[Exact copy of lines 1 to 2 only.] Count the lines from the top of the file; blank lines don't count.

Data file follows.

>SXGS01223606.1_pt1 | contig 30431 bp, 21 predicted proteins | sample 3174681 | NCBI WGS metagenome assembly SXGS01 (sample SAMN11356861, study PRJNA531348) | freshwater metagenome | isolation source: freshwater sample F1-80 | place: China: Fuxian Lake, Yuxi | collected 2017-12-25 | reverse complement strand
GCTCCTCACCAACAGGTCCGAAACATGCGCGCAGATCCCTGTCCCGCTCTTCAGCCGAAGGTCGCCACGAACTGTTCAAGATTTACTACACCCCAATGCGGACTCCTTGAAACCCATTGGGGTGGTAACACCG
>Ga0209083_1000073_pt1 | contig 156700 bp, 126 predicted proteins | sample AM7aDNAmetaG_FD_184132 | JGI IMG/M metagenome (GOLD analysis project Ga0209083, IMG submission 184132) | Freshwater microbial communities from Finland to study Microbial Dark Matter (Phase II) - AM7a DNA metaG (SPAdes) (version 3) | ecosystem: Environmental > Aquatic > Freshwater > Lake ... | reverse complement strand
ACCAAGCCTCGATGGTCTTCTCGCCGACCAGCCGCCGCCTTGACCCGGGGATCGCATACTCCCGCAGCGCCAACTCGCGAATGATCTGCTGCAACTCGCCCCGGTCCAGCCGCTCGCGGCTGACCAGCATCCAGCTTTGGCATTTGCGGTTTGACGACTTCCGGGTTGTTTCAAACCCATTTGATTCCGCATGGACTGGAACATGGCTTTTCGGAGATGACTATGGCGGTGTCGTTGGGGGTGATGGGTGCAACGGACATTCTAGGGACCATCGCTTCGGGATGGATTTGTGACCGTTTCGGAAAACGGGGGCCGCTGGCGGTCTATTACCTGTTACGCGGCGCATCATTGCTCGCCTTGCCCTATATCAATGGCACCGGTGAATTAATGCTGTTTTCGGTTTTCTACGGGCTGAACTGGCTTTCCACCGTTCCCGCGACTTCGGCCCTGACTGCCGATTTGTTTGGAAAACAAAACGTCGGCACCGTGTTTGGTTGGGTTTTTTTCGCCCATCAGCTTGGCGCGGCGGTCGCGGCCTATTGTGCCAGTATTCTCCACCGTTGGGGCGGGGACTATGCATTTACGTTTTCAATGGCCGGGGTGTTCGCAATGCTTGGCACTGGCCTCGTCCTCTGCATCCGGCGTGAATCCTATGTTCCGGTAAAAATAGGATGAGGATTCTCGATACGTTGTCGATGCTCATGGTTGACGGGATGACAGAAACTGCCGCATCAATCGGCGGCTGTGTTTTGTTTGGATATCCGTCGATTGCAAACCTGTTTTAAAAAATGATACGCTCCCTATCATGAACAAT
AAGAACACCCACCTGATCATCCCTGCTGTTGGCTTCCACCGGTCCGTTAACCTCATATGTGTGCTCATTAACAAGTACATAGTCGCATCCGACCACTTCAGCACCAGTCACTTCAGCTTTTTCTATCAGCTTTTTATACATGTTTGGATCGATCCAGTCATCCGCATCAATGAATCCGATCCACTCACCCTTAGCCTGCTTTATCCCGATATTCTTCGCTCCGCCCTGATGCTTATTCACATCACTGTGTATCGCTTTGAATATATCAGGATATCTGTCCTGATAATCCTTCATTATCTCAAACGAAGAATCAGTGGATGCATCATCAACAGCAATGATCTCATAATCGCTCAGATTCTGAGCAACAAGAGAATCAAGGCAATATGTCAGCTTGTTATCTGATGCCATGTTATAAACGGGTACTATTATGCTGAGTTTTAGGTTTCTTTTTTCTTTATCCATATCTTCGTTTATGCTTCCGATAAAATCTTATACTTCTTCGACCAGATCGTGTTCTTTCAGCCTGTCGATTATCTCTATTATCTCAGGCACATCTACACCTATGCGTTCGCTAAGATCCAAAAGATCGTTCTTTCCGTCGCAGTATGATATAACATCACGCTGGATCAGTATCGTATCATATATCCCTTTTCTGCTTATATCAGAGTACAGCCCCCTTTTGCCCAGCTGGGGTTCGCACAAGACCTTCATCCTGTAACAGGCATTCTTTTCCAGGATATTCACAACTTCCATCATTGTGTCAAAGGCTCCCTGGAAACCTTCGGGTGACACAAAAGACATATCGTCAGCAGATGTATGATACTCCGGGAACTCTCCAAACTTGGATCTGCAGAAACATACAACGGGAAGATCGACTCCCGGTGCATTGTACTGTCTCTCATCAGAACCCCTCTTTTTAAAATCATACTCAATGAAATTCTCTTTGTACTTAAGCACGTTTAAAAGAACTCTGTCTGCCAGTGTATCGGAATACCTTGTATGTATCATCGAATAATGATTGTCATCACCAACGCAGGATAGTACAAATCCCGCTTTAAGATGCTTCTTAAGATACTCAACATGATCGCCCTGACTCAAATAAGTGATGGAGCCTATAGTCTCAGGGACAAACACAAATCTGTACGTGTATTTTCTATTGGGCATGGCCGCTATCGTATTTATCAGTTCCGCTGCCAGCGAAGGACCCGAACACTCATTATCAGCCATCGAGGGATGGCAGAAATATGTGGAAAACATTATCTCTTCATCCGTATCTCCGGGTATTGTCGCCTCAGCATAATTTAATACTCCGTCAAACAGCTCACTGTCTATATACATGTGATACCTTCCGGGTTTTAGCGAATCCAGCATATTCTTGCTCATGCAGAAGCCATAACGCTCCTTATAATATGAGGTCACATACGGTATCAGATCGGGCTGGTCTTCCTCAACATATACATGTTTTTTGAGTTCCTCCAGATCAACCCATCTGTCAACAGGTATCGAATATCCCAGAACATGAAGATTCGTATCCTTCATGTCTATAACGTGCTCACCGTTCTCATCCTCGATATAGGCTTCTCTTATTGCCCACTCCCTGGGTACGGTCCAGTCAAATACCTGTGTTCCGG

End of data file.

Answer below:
>SXGS01223606.1_pt1 | contig 30431 bp, 21 predicted proteins | sample 3174681 | NCBI WGS metagenome assembly SXGS01 (sample SAMN11356861, study PRJNA531348) | freshwater metagenome | isolation source: freshwater sample F1-80 | place: China: Fuxian Lake, Yuxi | collected 2017-12-25 | reverse complement strand
GCTCCTCACCAACAGGTCCGAAACATGCGCGCAGATCCCTGTCCCGCTCTTCAGCCGAAGGTCGCCACGAACTGTTCAAGATTTACTACACCCCAATGCGGACTCCTTGAAACCCATTGGGGTGGTAACACCG